Currently viewing the tag: "Indonesia"

WPF has published “Corruption in the Indonesian arms business: tentative steps towards and end to impunity (December 2017)” authored by Xiaodon Liang and Sam Perlo-Freeman.  This paper emerged out of research from our program on Corruption and the Global Arms Trade.

From the Introduction:

The arms trade is one of the most corrupt legal […]

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Claire Smith, a political scientist at York University and one of our collaborators on the how mass atrocities end project, has a new article out. In it, she examines the role of military intervention in Indonesia, placing it in context of other factors that helped produce an ending in East Timor. Below is the […]

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Joshua Oppenheimer’s film, The Look of Silence, seems to argue that the kind of speech capable of social change shares much with silence. The film provides a companion reflection to how post-conflict or transitional justice is often conceived of as official speech. In transitional justice, the power of change is envisioned as working its […]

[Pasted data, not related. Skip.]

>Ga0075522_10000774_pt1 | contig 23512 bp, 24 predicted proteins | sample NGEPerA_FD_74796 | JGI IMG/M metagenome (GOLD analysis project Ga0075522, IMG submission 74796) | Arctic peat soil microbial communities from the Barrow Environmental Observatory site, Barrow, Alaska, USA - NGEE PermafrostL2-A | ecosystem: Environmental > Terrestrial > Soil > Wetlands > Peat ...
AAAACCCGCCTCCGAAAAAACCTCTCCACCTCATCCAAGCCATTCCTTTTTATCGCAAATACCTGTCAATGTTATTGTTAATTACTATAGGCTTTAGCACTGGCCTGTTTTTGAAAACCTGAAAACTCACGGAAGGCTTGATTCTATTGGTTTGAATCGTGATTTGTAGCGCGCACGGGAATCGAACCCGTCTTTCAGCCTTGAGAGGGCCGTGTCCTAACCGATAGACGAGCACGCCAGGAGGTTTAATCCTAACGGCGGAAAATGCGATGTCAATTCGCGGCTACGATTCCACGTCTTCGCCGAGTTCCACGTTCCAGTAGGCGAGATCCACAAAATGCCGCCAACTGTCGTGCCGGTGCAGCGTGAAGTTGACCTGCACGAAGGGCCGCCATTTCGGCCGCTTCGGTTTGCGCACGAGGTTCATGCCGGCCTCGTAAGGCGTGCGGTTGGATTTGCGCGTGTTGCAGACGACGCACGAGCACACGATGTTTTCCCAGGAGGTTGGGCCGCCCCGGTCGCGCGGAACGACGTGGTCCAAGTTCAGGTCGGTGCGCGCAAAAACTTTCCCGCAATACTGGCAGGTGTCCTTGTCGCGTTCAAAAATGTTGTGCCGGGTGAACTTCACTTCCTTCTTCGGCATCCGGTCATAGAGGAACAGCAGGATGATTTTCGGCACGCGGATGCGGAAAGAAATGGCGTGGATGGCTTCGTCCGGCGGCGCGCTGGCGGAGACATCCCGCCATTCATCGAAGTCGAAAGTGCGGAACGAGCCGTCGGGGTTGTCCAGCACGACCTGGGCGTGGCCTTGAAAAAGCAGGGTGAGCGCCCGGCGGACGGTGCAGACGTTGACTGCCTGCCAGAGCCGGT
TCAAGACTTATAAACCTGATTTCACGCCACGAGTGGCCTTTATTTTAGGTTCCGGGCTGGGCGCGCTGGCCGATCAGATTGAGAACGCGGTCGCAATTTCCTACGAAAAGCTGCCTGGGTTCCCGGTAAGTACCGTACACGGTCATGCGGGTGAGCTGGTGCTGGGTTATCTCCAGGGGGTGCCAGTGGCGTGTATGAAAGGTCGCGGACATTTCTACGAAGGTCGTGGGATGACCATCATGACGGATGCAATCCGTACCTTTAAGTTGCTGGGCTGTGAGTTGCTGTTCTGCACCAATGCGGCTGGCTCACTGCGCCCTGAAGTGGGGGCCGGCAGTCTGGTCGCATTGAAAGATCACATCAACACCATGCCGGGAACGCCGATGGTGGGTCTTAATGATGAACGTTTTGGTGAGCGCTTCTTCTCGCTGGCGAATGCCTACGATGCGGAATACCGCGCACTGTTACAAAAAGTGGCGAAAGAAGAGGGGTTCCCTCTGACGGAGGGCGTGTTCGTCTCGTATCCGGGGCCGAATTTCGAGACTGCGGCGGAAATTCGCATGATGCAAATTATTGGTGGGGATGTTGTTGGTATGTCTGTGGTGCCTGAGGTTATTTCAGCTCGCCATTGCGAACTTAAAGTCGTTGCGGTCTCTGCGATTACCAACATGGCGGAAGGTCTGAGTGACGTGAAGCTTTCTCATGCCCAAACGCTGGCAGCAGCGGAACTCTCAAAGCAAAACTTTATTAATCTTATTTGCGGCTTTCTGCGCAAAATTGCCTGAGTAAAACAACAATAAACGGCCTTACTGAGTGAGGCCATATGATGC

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In less than a week, Joko Widodo will be sworn in as Indonesia’s seventh president; the first without ties to its authoritarian past. Mr Widodo succeeds Susilo Bambang Yudhoyono, marking the country’s first exchange of power between directly elected presidents. The election was fiercely contested but peaceful, and the role of the military was singled […]

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In North Maluku, the mass violence that followed democratisation officially ended in mid-2000. One year of successive waves of violence resulted in the displacement of over one fifth of the local population and killed an estimated 3,000 people.[i] As a result of the conflict, provincial elections were delayed until 2002, the government decentralisation process was halted until 2004, and provincial elections were postponed to 2007. During this interim emergency governance period, several important bureaucratic changes were made, aimed at restoring security and stable government.

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 ‘Politics is not the art of the possible. It consists of choosing between the disastrous and the unpalatable.’ J.K. Galbraith (1969)[i]

In 1998, following over 40 years of authoritarian rule, Indonesia officially returned to democracy. Political activists in Aceh, East Timor and Papua seized their opportunity to renegotiate their positions within the Indonesian […]

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